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Double Patenting – Decision of the Enlarged Board of Appeal (G4/19)
The Enlarged Board of Appeal has confirmed that a European patent application can be refused for double patenting.
Under normal circumstances it is not possible to obtain two patents for the same invention because the earlier patent for the invention will act as prior art against the later one, causing the claims of the later patent to lack novelty. However, double patenting can still arise when a single applicant attempts to protect the same invention in two European patent applications having the same effective filing date.
More specifically, the following three types of European applications by the same applicant can lead to double patenting if they claim the same invention:
- two applications filed on the same day,
- parent and divisional applications, and
- an application and its priority application (so called “internal priority”, meaning both applications are European patent applications).
There is no provision in the European Patent Convention prohibiting double patenting. However, in practice the EPO takes the view that double patenting is not permissible. The EPO’s Guidelines for Examination state that: “… in the rare case in which there are two or more European applications from the same applicant … and the claims of those applications … relate to the same invention, the applicant should be told that he must either amend one or more of the applications in such a manner that the subject-matter of the claims of the applications is not identical, or choose which one of those applications he wishes to proceed to grant.” The legal basis for this practice is embedded in the notion that “an applicant has no legitimate interest in proceedings leading to the grant of a second patent for the same subject-matter if the applicant already possesses one granted patent for that subject-matter” (G1/05 and G1/06).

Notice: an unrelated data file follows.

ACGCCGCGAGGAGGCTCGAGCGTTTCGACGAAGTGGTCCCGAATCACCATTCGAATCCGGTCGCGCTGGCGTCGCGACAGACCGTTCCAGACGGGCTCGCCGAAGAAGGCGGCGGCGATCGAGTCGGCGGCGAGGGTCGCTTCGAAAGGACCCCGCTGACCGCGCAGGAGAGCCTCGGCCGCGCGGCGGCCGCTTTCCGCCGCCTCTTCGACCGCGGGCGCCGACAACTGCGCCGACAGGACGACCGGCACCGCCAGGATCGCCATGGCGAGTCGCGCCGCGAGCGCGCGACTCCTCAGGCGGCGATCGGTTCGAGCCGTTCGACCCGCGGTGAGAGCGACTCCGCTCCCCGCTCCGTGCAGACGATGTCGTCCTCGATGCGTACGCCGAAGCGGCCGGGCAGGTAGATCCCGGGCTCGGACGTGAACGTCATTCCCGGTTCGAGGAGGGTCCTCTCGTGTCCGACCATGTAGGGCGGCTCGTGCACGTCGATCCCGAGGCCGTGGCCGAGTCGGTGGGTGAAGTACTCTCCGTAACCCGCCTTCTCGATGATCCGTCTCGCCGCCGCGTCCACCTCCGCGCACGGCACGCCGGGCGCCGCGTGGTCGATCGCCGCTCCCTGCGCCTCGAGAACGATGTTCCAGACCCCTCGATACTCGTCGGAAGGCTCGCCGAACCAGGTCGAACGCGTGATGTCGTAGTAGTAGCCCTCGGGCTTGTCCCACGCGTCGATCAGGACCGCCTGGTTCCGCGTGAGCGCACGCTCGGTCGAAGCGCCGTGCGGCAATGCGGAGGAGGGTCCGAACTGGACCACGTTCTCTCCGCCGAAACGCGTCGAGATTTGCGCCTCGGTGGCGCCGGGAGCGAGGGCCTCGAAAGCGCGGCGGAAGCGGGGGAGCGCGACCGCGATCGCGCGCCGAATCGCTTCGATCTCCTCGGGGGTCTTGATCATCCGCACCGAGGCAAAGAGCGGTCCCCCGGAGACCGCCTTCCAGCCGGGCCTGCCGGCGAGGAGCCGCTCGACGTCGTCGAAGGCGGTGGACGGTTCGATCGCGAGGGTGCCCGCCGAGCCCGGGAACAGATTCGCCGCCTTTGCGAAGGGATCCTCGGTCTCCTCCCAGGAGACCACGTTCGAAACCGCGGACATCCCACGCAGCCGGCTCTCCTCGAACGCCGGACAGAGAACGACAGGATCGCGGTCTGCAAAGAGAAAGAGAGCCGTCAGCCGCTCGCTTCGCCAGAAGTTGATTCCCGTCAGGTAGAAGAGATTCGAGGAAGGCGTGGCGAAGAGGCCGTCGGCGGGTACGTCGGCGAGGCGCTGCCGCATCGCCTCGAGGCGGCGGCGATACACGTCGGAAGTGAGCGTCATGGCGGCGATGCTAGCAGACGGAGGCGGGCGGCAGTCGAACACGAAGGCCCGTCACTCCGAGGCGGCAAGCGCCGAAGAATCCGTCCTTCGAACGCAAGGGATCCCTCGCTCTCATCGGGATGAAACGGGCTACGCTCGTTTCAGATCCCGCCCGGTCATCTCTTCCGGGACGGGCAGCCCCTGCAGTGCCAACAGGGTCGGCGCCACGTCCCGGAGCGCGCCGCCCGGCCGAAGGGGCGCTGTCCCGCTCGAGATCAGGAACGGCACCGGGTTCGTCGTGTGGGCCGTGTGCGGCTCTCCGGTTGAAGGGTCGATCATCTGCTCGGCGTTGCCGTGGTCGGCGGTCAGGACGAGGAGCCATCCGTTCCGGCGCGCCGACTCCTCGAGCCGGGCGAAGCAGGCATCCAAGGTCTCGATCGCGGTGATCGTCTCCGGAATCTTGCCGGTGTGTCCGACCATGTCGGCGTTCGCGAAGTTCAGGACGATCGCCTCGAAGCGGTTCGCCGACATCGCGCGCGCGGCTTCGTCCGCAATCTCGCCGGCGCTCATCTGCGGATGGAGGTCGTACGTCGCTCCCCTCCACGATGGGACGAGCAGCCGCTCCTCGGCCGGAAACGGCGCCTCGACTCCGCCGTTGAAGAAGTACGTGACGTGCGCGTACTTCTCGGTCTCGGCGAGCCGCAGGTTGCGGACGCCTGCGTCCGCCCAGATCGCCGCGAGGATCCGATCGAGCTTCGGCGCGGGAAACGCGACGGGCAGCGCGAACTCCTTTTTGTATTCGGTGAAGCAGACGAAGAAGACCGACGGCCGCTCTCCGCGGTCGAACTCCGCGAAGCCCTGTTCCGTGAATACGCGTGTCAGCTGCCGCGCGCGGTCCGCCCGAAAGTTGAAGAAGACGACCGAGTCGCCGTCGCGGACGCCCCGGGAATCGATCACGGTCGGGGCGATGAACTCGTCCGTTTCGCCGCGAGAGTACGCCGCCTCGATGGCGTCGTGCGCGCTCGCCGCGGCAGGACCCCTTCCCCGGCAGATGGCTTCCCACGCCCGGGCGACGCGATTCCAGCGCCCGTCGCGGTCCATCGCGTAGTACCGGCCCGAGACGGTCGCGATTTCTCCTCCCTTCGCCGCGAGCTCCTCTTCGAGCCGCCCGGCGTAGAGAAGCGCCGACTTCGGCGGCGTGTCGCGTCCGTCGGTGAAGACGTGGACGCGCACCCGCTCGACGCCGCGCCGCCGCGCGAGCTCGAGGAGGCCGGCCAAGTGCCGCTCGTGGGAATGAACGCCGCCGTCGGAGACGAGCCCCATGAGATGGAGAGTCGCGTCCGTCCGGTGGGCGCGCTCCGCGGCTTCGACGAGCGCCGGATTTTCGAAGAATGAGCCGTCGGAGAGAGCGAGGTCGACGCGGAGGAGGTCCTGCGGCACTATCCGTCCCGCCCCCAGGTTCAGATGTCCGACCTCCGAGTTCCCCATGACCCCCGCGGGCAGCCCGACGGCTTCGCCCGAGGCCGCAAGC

Technical Board of Appeal Case
In a recent case before the Technical Board of Appeal (T 318/14, OJ EPO 2020, A104), the legal basis for refusing an application for double patenting was called into question. The European patent application (EP2429542) under consideration claimed subject-matter identical to that of an earlier (granted) European patent (EP2251021) from which it claimed priority. The examining division had previously rejected the patent application on the basis that it claimed “100% identical” subject-matter to the earlier patent.
The appellant appealed against this decision and argued that the above-established principle of prohibition (G1/05 and G1/06) did not apply because there was a legitimate interest in the grant of a second patent for identical subject-matter, namely an additional year of protection for their invention. The additional year of protection results from the fact that the duration of a patent is calculated from its filing date rather than its priority date. This means that a later patent claiming priority from an earlier patent expires later than the earlier patent by an amount equal to the difference in their filing dates, which can be up to a year.
Referral to the Enlarged Board of Appeal